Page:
During regency Garsenda became the shining center of a poetic and troubadour circle. They composed songs and poems and dedicated them to Garsenda. She probably was a very beautiful woman - even the author of her biography fell in love with her and loved her for the rest of his life until he entered the monastery.
These were troubling times and there was one revolt after another in attempt to rob the beautiful Countess of her lands. But Garsenda managed to raise her son and pass him her native Forcalquier. Later, somewhere after 1220, she quietly retired to the monastery. We don’t know the exact date of Garsenda’s death but, it is highly likely that she lived a very long life, going to be over 80 years old. It seems that she was still alive in 1257, because someone with identical name made a donation to the church with a request for three priests to pray for her soul.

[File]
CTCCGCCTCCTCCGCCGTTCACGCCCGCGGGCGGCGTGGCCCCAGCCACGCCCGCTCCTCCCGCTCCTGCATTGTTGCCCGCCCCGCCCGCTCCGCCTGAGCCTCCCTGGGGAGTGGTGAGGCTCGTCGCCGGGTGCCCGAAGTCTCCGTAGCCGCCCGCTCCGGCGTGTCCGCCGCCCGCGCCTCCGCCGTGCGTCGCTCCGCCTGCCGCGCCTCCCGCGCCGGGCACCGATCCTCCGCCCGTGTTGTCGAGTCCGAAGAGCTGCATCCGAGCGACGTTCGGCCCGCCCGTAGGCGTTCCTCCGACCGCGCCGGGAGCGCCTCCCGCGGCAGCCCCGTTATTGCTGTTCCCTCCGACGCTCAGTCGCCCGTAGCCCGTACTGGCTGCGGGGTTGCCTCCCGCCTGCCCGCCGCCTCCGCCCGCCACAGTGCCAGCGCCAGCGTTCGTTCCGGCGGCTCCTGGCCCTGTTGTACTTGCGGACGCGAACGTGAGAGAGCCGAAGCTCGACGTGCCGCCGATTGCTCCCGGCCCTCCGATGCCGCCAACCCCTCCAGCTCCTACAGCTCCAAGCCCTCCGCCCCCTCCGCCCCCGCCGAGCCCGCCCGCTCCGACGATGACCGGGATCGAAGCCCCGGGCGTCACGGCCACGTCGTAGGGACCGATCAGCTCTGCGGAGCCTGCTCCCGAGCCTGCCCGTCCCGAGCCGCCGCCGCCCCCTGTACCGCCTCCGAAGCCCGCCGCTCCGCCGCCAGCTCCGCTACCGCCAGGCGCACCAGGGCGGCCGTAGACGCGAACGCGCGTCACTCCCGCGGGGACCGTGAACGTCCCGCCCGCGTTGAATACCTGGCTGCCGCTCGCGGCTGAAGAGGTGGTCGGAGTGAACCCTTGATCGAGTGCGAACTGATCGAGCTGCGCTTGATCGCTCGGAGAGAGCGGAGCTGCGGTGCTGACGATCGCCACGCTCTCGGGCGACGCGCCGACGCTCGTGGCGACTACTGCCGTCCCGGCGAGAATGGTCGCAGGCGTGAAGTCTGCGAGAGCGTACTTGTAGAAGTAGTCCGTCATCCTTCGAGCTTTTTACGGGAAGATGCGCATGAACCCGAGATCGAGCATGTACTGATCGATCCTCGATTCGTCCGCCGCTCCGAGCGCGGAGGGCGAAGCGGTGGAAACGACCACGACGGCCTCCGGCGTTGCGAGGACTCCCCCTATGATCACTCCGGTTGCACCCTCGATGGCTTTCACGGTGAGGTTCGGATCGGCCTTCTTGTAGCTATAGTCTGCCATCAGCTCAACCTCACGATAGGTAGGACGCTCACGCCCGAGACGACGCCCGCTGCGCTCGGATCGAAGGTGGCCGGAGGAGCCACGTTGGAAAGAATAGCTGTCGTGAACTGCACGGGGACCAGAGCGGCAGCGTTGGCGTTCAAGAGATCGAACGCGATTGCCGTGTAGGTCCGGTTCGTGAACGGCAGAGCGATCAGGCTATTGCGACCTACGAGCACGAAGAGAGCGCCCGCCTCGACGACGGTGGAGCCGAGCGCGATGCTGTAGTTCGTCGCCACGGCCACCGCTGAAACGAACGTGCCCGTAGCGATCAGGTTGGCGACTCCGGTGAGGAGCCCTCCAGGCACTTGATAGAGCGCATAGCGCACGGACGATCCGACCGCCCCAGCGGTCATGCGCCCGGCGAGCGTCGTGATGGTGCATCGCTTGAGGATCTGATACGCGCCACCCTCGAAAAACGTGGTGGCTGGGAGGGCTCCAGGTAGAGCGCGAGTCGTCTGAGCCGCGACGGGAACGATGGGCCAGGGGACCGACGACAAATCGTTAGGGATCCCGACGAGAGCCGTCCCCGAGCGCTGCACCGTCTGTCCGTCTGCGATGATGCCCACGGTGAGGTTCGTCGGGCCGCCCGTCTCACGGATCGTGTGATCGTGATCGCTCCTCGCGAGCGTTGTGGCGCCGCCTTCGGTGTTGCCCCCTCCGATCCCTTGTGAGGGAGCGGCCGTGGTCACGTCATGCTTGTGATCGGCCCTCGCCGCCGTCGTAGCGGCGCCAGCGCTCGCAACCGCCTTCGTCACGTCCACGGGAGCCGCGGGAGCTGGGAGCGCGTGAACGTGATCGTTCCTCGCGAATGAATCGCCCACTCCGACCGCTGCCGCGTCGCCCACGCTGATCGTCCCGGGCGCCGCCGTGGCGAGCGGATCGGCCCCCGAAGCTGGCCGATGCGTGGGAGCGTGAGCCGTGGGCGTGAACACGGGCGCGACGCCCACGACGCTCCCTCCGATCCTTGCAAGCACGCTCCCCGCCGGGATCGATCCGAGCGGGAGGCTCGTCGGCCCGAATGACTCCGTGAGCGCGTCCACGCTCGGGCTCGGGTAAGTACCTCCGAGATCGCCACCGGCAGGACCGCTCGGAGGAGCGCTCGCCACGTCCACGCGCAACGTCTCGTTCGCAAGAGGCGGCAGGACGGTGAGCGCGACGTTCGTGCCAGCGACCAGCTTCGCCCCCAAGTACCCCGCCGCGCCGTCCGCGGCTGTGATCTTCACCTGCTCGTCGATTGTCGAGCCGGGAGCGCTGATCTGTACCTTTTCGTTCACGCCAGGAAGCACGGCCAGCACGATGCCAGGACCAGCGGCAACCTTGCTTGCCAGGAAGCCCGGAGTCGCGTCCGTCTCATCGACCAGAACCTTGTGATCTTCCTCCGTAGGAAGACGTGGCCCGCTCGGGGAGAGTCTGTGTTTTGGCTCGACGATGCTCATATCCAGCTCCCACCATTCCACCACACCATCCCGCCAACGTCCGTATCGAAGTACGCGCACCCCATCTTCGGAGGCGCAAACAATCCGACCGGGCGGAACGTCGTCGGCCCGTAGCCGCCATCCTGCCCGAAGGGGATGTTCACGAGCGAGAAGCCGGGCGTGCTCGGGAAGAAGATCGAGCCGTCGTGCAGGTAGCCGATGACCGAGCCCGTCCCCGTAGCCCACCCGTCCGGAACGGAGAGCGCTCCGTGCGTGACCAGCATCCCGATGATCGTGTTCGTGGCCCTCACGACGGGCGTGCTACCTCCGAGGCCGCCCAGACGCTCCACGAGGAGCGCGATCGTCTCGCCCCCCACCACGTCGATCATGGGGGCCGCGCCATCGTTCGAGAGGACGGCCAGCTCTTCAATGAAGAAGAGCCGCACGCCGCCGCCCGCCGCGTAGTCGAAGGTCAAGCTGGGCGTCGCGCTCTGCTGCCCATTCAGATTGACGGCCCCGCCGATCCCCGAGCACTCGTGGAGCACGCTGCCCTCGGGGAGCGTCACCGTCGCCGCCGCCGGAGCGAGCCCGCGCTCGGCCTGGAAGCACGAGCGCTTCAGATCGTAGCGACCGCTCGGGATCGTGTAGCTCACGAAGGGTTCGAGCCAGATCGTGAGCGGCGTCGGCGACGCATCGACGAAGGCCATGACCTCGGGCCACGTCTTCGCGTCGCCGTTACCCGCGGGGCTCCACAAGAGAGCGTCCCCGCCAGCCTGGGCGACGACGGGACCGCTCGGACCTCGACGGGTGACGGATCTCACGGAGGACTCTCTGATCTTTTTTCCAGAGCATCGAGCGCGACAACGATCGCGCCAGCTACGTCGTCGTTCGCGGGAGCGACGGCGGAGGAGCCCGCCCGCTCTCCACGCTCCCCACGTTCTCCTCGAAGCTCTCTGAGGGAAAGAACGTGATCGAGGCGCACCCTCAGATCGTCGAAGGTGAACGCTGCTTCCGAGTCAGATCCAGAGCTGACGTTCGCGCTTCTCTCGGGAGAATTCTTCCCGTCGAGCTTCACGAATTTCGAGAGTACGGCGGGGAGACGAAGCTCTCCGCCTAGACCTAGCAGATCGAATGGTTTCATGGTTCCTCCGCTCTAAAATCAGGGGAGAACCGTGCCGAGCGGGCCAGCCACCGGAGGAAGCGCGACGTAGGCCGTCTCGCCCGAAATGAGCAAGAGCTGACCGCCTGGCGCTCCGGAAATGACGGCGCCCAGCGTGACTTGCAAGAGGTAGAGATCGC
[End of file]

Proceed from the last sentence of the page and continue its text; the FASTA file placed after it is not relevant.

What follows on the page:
One of the last, but not the least, trobaritz, famous poet Garsenda de Sabran was of highly aristocratic origin. She was a patron to Occitan literature, especially the troubadours. Among trobaritz she had she was known as beautiful Garsenda de Proensa.
She was born around 1180 as the Countess of Forcalquier, large medieval county in Provence and inherited her title from her grandfather, because she lost her mother in an early age. She untied the houses of Barcelona and Provence because at the age of thirteen she got married to Alfonso II, son of Alfonso II of Aragon and Sancha of Castille. Her husband was the first in line to inherit Provence and become its Count. Then, quite unexpectedly Garsenda’s father and her husband died and she became a sole guardian of her son Raymond Berengar IV.
Her brother-in-law Peter II of Aragon made an attempt to steal Garsenda’s inheritance by passing the regency of Provence to his brother Sancho. But people of Catalonia and Provence loved Garsenda so much that a big dissension started. All Provencal aristocracy lined up behind Garsenda as well, so the regency was passed back to her again. A council of nobles was even established to protect interests of their beloved Countess.